California Wildfires Are Now Burning All Year Long (2/11/2019)
Story by Woodall's Campground Management
California’s wildfire season used to last a few months. Now the state burns all year, according to Bloomberg.
Global warming has intensified California’s cyclical droughts, leaving the land riddled with pockets of dry brush that persist even amid winter rains. That became clear last week when a blaze broke out 300 miles (480 kilometers) north of San Francisco, burning 30 acres in Humboldt County.
The notion that fires are no longer seasonal looms large as PG&E Corp. prepares to file for bankruptcy in the face of $30 billion in potential liabilities from blazes in 2017 and 2018. Historically, PG&E and other California utilities only needed to worry about fire in late summer and fall. Now they’re perpetually exposed to the risk that power lines could spark an inferno.
“Humboldt County is supposed to be dripping wet this time of year,” said Scott McLean, spokesman for the California Department of Forestry & Fire Protection. “Climate is consistently against us.”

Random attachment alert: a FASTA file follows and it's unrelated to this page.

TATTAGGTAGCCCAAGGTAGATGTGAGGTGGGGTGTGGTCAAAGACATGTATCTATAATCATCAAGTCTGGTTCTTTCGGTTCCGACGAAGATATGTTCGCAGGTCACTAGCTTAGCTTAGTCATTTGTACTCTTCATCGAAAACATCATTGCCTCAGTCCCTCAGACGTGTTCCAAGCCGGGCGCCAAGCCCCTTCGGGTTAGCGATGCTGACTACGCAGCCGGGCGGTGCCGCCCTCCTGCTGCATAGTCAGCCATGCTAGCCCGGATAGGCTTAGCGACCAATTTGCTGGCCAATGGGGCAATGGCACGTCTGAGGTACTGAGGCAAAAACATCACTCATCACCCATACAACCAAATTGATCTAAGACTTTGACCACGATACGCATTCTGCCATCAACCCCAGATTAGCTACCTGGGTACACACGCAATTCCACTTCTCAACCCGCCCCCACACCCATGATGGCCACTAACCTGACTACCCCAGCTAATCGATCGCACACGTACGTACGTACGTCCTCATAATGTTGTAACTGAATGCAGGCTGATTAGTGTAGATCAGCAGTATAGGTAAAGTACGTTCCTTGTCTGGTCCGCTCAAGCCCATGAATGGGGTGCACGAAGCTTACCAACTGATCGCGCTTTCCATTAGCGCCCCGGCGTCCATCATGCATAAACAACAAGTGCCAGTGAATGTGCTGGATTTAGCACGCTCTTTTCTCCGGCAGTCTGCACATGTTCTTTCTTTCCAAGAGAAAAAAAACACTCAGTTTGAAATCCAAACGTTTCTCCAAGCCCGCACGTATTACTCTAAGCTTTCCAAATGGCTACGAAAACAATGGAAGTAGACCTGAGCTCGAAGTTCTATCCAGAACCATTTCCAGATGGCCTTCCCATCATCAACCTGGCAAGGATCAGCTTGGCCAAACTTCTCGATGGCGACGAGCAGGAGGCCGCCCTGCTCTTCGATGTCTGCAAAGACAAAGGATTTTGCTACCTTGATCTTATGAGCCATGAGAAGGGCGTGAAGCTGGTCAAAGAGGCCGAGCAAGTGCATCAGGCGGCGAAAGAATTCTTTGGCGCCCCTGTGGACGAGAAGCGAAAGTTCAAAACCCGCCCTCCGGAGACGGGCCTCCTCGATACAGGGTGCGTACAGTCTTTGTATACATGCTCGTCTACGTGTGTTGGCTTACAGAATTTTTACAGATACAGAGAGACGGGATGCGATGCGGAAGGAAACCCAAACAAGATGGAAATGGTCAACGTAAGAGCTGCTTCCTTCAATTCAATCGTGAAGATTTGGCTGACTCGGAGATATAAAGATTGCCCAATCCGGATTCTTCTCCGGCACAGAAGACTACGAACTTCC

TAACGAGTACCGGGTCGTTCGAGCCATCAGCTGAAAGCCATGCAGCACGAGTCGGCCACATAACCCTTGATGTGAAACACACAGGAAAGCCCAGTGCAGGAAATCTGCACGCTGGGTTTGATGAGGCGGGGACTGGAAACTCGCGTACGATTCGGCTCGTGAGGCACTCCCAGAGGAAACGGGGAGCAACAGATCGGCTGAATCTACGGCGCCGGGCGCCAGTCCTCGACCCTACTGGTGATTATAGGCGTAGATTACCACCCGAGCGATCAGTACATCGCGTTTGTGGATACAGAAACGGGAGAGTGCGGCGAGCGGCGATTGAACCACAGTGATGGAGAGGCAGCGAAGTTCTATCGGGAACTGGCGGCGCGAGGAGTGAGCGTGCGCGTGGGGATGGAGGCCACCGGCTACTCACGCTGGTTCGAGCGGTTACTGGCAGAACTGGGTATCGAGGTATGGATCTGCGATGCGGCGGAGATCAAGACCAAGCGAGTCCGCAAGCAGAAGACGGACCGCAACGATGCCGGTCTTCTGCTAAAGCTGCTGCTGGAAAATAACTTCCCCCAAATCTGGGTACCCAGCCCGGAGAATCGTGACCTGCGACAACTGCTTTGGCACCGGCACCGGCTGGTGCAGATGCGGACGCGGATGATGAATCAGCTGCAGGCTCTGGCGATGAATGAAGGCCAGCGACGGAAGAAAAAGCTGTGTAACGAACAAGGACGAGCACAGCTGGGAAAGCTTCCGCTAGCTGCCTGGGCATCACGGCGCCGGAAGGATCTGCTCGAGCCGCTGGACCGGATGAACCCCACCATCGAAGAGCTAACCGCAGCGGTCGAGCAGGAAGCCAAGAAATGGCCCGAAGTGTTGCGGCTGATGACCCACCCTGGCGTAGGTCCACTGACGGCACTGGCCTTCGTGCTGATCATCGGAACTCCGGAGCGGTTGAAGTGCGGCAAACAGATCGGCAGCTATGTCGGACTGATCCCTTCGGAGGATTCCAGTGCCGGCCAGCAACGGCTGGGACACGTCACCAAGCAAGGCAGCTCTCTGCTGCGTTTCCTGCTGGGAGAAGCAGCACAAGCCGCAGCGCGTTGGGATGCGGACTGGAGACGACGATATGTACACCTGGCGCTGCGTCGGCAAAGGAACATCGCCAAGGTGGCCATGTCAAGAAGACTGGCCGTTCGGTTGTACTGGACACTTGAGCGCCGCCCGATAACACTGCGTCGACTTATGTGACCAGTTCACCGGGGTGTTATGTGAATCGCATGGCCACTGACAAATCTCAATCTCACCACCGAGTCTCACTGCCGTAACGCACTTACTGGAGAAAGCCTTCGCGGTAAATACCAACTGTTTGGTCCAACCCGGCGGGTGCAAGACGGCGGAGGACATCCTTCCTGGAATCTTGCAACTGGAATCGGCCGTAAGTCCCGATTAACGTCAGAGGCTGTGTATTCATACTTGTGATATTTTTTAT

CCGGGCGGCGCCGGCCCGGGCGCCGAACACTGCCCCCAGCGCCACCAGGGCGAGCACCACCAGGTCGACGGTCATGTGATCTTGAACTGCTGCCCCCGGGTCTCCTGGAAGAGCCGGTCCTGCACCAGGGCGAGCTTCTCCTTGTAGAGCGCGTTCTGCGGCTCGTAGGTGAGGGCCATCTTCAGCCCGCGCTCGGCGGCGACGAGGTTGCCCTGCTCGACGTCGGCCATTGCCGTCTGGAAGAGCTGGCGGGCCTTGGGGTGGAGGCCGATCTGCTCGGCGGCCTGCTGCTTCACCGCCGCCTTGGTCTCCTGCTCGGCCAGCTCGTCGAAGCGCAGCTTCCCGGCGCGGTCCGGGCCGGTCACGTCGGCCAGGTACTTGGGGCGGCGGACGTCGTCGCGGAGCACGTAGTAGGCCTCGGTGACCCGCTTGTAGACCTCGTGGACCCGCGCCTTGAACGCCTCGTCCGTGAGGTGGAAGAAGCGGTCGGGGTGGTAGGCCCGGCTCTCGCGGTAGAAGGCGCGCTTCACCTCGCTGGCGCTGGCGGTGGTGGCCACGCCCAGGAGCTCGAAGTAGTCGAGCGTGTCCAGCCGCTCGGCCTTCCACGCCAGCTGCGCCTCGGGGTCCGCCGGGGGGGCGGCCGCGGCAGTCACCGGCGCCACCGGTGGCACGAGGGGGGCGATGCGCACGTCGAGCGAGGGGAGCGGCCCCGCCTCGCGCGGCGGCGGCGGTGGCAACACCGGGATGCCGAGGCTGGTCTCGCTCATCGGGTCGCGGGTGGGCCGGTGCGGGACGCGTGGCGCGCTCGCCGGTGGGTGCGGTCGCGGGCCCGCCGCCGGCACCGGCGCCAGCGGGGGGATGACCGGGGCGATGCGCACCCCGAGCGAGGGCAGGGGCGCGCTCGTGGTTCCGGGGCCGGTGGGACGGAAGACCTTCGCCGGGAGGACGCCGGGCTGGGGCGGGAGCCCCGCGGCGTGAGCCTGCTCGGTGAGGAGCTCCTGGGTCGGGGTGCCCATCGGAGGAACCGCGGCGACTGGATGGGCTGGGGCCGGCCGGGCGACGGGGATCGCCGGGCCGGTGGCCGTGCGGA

The never-ending fire season stems largely from a years-long drought that gripped much of California before easing in 2017. An estimated 129 million trees died from a lack of nutrients and infestations from bark beetles, leaving hillsides and forests dappled with kindling.
The results have been grim. Record-setting fires have swept across the state, killing more than 100 people in two years. Last year included the deadliest and largest blazes in state history. All told, nearly 900,000 acres (360,000 hectares) burned in 2018 on land Cal Fire patrols. That’s more than triple the five-year average.
When rains do come, they haven’t been enough to fully revive the landscape. Paradoxically, the water also becomes a catalyst for more fires. As it splashes onto hills and valleys left barren by years of drought, the rain leads to a flurry of grass and brush. Unfortunately, there isn’t enough precipitation during the California summer to keep them moist and supple. So they wither and become tinder.
In 2018, this played out across the state. Temperatures hit 100 degrees Fahrenheit (38 Celsius) in June and stayed there. The city of Redding was 100 degrees or more 51 times from June to September.
“The grass dried out so fast,” McLean said. “The large fires had receptive fuels. Then you had another one before the first one was finished. Then you had another one on top of that, and another one on top of that.”
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